The questionnaire was divided into two sections. The first section identified some of the demographic characteristics of respondents: Age, gender, and year of study. The second section of the questionnaire included a set of items to evaluate students’ perceptions about the change in medical education during the COVID pandemic.

Statistical analysis

At the end of the survey, summarized data from a google spreadsheet were analyzed. Descriptive statistics and t test analysis were used for data analysis. The degree of statistical significance is denoted by the P < 0.05.


  Results Top


Characteristics of respondents

A total of 460 students participated in this study. The characteristics of the medical students are shown in [Table 1]. Among the 460 students, 260 (56.52%) were males and 200 (43.48%) were females. A total of 180 (39.13%) students had previous experience with e-learning, whereas 280 (60.87%) had no experience.
Table 1: Characteristics of the study population

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Advantages and disadvantages of e-learning

Overall, 334 (72.61%) participants agreed with the conductance of online learning during the COVID pandemic lockdown. The most frequent advantages of online learning experienced by participants were that they feel that this learning is safer (68.56%), continuous access to online teaching will help them meet the academic requirement (26.65%), and the opportunity to beat the boredom of lockdown (4.79%). Overall, 126 (27.39%) respondents were not satisfied with the conductance of online learning. The majority of respondents (59.52%) chose lack of interactions with teachers as the main disadvantage. There was a statistically significant difference of opinion between students of the first professor and the second professor and between the new third professor and the old third professor regarding personal interactions with teachers (P = 0.027)[Table 2].
Table 2: Advantages and disadvantages of e-learning

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Comparison between face-to-face and online learning

Overall, 280 (61.09%) respondents were of the opinion that face-to-face learning is better than online learning, as interaction during online learning is poorer than face-to-face learning.

Acceptance of e-learning

On a Likert scale, 238 (51.74%) respondents do not want online learning to continue after the COVID pandemic, whereas 134 (29.13%) respondents want online learning to continue after the COVID pandemic.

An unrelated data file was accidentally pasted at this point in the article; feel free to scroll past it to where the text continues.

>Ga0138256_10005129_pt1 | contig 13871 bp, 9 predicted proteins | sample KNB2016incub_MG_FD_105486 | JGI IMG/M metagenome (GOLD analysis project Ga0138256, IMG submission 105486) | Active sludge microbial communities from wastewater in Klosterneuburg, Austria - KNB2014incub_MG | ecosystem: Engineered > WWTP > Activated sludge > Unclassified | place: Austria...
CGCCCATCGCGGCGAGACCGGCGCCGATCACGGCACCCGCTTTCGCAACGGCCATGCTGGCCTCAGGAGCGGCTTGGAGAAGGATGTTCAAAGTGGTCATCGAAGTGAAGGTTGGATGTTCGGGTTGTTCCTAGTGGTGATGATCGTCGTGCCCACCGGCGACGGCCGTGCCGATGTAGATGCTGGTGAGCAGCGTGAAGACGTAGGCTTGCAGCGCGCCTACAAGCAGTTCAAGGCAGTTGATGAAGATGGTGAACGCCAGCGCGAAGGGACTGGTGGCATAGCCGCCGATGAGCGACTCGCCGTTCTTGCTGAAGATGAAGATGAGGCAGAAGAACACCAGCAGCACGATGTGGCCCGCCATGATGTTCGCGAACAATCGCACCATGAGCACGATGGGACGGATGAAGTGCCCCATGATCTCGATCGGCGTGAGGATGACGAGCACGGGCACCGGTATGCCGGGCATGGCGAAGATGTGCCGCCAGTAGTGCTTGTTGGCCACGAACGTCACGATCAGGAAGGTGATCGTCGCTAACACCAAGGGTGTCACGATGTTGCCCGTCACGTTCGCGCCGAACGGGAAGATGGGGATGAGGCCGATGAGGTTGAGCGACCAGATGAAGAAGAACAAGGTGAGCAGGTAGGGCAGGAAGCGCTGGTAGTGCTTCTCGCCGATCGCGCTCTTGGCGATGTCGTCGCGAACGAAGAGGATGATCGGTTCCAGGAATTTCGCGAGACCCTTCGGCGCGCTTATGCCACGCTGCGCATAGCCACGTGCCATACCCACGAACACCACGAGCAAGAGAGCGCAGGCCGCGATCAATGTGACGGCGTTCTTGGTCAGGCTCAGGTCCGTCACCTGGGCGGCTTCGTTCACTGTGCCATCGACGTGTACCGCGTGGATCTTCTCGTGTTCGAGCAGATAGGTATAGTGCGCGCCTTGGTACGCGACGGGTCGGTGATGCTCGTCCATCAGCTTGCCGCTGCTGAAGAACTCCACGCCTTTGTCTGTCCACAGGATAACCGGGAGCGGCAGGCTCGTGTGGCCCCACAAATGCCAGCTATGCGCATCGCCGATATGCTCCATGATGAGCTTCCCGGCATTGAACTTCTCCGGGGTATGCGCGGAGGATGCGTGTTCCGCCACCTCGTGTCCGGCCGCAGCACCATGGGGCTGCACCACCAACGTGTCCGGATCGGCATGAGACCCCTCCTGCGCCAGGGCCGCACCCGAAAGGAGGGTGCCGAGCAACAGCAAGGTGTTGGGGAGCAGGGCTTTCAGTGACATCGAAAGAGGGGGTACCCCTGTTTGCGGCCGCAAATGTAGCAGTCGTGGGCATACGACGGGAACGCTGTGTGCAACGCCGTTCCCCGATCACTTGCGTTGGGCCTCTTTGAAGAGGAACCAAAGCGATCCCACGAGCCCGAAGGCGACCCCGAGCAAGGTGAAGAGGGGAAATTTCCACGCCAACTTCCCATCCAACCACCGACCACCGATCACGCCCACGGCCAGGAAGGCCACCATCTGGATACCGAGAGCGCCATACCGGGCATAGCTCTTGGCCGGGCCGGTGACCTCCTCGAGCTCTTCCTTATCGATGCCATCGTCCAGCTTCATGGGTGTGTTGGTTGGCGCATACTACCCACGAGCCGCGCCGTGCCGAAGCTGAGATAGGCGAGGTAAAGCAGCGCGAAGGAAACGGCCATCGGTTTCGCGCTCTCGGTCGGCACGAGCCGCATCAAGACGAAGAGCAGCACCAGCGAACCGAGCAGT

Discussion Top


In this study, we evaluated medical students’ perceptions of online learning during the COVID-19 pandemic.

Safety at home, continuous access to online teaching to meet academic requirements were considered the strongest advantages of online learning among the respondents in this study. Most of the students have returned to their homes. Online learning methods are beneficial, because these can be accessed worldwide. Remote access is of particular importance during the COVID-19 pandemic, so as to maintain social distancing.[6] In addition, online learning enables standardized learning materials to be quickly delivered to all students and it can be tailored according to students’ needs.[7] Students can also record their classes for future reference; this could be a step toward self-directed learning, which allows them to manage their learning as compared with instructor-led learning. Studies have shown that self-directed learning can be more beneficial than physical learning.[8]

Online learning is not without its disadvantages. The main problem for respondents in this study, especially those in touch with the first and second professor of the study, was a lack of interaction with teachers. The majority of respondents were of the opinion that face-to-face learning is better than online learning, as interaction during online learning is poorer than face-to-face teaching. To tackle it, there should be more emphasis on online problem-based learning as compared with online instructor-led learning as it is found to increase more interaction, which results in a better learning experience.[9] Poor interaction between learners and facilitators, and a lack of clarity of the purpose and goals of the learning can act as barriers in the learning process.[10],[11]

Another method to increase interaction is gamification, in which “game design elements are used in non-game contexts.[12]